Wintergreen's Stoney Creek - 27 holes of Natural Beauty

Photos By Jeff Janas; Text and Captions By Jeffrey A. Rendall


WINTERGREEN, VA – (From the course review, ‘Natural Splendor In The Valley.’  The link for the full review is below.)  "If you're standing on the tee, and can't see precisely what's called for on the shot, then you're not on a Rees Jones designed golf course" said Wintergreen Resort's Stoney Creek Golf Club's Director of Golf, Mike Mayer.  "Visibility is a defining characteristic here, along with the natural setting."


Mayer aptly sums up the distinctive personality of Stoney Creek, though with all deference to visibility – the thing you’ll probably remember most about this 27 hole golf facility is its natural setting.  Located eleven miles from the main lodge at Wintergreen Resort, Stoney Creek lies in a valley three thousand feet below its sister course, Devil’s Knob.  But it’s more than distance and elevation that separates this Rees Jones delight from the trickier course straight up the mountain.  Stoney Creek offers a much more playable and traditional round of golf – though both layouts certainly have their own unique charms.


Jones puts it in his own words:  “I really liked working at Wintergreen because the two golf facilities there were distinctly different golf courses.  The Ellis Maples course was up top, and mine was in the valley – so I had all these natural water courses and springs to incorporate into the design, which really made for a very natural golf course.”


And in the era of modern golf course design, whenever you hear ‘natural’ you likely think ‘environmental.’  Green laws and regulations are designed to protect the natural environment, yet they sometimes slow things up a bit when constructing a golf course.  Jones said that wasn’t necessarily the case at Stoney Creek, yet it’s also obvious that some extra care was taken along the way to pay deference to Mother Nature – especially on the newest nine holes, named Tuckahoe:


“On the Tuckahoe nine, we had to kind of weave the holes around the sensitive areas – but we really did try to blend all three nines with their individual environments.  It was important to make it look like the golf belonged there – that it wouldn’t disrupt the existing beautiful surroundings.  The Wintergreen folks really helped us in that regard, by giving us the best ground for golf on all three nines.”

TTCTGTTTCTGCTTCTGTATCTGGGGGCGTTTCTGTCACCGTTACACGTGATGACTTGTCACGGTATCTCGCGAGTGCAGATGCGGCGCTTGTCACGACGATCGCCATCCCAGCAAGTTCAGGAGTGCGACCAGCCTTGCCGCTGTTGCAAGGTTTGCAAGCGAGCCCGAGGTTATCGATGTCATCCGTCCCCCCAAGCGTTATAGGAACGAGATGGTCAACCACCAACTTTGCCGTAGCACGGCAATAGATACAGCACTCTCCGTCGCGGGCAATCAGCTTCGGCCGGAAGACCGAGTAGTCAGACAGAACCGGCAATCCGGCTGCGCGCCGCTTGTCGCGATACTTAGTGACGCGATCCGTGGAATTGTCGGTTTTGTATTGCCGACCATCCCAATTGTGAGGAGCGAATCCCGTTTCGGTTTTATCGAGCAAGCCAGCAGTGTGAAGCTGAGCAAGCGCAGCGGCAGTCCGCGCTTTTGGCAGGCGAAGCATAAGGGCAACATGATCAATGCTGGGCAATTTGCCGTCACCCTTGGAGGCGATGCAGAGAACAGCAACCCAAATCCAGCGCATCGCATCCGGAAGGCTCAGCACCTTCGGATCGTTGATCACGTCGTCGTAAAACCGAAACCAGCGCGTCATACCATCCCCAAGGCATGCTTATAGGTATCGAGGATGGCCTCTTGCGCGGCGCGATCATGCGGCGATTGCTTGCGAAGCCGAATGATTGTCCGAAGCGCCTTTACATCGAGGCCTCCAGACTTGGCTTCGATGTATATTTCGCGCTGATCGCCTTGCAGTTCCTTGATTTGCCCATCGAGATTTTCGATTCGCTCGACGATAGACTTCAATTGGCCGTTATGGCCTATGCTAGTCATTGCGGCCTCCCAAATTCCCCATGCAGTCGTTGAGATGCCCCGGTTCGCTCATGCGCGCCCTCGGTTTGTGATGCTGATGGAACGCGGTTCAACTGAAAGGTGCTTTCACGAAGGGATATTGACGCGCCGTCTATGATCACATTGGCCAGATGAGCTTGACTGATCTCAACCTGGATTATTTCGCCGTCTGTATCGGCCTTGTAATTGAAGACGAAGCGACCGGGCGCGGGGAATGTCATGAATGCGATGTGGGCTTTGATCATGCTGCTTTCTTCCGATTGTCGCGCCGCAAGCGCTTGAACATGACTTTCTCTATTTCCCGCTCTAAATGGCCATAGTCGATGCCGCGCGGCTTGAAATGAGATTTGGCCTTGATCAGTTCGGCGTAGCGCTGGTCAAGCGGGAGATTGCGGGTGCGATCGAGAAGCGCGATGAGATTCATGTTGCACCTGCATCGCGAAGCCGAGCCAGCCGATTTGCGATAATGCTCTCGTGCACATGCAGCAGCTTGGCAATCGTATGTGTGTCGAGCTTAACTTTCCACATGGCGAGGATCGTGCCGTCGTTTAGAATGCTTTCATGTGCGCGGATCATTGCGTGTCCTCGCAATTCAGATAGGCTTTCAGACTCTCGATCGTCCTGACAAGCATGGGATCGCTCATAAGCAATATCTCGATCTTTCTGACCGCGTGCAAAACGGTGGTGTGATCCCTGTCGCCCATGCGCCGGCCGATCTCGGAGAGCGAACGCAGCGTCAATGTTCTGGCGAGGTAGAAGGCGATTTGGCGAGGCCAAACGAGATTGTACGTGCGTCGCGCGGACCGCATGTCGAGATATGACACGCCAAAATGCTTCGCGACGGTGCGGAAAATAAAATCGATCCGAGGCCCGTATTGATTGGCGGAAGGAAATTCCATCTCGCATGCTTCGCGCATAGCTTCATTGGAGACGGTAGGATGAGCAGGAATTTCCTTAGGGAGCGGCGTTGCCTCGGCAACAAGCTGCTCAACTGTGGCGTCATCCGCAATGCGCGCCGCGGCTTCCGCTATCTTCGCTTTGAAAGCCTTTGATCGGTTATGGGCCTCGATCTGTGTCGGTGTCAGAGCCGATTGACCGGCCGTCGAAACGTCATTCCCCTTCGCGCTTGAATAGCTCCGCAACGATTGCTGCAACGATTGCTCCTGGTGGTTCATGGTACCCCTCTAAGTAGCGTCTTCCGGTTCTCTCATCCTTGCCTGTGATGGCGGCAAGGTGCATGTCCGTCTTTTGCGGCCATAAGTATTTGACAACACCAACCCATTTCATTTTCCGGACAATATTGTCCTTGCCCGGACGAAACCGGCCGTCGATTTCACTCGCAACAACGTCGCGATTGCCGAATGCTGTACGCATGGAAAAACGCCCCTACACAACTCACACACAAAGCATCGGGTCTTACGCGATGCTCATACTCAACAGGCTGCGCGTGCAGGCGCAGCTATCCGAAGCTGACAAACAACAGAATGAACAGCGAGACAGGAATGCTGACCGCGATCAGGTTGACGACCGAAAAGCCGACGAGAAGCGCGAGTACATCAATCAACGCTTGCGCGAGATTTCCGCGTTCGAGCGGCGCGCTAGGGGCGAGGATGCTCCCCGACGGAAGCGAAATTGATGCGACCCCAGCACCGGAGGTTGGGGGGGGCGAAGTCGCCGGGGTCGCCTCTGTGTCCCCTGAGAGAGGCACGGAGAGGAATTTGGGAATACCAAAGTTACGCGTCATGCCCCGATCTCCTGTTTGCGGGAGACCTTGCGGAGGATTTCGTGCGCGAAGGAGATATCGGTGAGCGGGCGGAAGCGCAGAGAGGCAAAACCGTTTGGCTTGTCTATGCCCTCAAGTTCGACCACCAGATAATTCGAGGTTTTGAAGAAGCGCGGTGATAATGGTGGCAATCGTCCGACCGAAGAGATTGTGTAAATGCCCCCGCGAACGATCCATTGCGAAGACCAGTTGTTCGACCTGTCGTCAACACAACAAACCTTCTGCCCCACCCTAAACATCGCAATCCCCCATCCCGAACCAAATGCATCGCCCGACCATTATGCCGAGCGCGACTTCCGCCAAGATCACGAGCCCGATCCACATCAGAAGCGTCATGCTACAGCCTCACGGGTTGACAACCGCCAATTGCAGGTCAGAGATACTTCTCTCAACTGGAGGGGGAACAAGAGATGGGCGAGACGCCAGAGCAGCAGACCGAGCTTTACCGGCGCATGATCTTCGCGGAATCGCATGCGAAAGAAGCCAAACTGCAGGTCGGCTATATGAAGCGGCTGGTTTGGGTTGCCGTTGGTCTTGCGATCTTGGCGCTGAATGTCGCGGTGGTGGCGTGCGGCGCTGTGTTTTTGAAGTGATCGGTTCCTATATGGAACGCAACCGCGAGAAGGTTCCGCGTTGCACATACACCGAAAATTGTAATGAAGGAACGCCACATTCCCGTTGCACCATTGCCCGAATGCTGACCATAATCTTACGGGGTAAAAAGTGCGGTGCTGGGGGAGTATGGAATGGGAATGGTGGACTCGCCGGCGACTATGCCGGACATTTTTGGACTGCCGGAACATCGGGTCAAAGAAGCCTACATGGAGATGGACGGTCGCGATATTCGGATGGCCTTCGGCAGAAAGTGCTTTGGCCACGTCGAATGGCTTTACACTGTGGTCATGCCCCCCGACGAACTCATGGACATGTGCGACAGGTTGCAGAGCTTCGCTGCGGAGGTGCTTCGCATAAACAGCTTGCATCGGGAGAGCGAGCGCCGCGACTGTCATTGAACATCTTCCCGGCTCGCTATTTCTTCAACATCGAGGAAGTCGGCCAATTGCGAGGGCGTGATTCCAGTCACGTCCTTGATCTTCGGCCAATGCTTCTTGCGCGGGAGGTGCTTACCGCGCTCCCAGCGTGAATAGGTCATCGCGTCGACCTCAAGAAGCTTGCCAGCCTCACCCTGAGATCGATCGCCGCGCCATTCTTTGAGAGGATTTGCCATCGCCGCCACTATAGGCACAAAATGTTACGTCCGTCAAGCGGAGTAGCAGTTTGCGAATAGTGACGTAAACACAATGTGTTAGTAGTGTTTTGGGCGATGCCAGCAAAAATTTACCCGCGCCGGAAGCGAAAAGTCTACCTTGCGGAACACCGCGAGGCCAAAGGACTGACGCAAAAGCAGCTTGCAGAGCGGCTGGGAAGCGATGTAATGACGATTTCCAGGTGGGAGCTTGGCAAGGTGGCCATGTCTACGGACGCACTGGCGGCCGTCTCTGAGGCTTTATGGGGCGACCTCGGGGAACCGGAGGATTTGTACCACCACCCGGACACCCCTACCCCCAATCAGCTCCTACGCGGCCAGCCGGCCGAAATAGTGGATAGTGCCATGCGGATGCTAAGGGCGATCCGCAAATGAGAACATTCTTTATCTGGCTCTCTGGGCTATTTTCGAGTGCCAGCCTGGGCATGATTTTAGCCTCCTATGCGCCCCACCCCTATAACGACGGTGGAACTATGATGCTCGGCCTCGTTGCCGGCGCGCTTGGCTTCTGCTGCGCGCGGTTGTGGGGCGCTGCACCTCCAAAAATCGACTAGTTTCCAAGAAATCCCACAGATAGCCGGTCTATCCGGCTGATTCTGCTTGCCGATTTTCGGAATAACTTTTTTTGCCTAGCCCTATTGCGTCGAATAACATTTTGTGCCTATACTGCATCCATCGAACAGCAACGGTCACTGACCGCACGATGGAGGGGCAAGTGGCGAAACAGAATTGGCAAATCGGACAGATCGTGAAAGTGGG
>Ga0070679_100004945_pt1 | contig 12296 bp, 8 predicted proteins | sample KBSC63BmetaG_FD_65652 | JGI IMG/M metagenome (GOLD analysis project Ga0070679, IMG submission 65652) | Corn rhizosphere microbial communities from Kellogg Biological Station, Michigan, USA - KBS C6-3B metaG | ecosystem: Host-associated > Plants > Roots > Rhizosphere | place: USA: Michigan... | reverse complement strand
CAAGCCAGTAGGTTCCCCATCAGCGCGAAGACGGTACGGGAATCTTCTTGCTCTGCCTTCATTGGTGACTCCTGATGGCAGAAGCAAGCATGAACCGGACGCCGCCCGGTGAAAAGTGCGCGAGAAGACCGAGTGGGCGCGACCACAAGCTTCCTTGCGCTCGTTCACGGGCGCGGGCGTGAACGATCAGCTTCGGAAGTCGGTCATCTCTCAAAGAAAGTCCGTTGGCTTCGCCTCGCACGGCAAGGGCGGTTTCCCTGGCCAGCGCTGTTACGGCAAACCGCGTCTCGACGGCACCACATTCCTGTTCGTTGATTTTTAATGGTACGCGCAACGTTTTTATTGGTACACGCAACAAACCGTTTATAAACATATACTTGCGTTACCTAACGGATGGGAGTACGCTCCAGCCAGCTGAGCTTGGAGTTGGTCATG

Jones continues, “It enables every caliber of golfer to play there, including beginners and those people who may be attending a business function, and maybe only play a few rounds a year.  So you try to design a way for them to get around, and I think that was done very well at Wintergreen.”


But the subtleties of the greens are where the better players will find what they want.  Again, Jones elaborates:  “We put in some really dramatic green contours on a lot of the putting surfaces at Stoney Creek.  So the greens might be pretty large, but you’ve got to position your approach shots correctly on the greens or you’re looking at a good chance at a three-putt.  The challenging green contours are quite effective in protecting par as a standard of excellence.”


Here are some of the sights you’ll see on Stoney Creek’s Shamokin and Tuckahoe nines (we didn’t photograph the Monocan nine on this most recent trip):

Rees Jones won't ease you into it on the Shamokin nine. The 1st hole's a pretty steep dogleg right - but if you slice it a bit too much, you're in the trees. This view is of the second shot, with the beautiful mountains in the background.

Stoney Creek's Tuckahoe nine's par four 2nd hole is one of the more unique links you'll ever see. The tee shot's severely downhill, and the second shot is equally sloped uphill. Should you find one of those bunkers on the right, you might have to just chip out.

The approach shot to Shamokin's par four 9th hole is very wide open - unless you're poorly placed off the tee.

As is true on all of Rees Jones's courses, the ability to shape shots is essential from the back tees. On Tuckahoe's 5th hole, it's fade all the way - but again, if you fade too much, you're reaching for another ball.

This view of Shamokin's par three 3rd hole demonstrates why the course was named 'Stoney Creek.' The target looks small from the tee, but there's plenty of room - just don't miss long!

This lake between Tuckahoe's 6th green and 7th tee doesn't come into play, but it's a pleasant diversion on your ride between holes.

Shamokin's par five 8th hole is an easy three-shot hole - but it's got risk-reward qualities, in addition. If you try for the green in two, you'd better hit your approach shot long and straight.

Looking from behind Tuckahoe's 8th green - there are mountain views from nearly all perspectives at Wintergreen.

Shamokin's short par four 5th hole is very tricky - the green has a ridge running through it, and it's on a plateau. Launch your second shots high and land it soft.

Click on the banner to book a tee time at Wintergreen and other Central Virginia Golf Courses.


Views from Wintergreen’s Stoney Creek (Shamokin and Tuckahoe nines)

Architect:  Rees Jones

Director of Golf:  Mike Mayer




Consult the individual reviews below for further information and reservations information.

Related Links   Comments on this article?
Maryland National Golf Club
Hollow Creek Golf Club
Rocky Gap Resort
PB Dye Golf Club in Ijamsville
Whiskey Creek Golf Club
E-mail Jeff Rendall, Editor: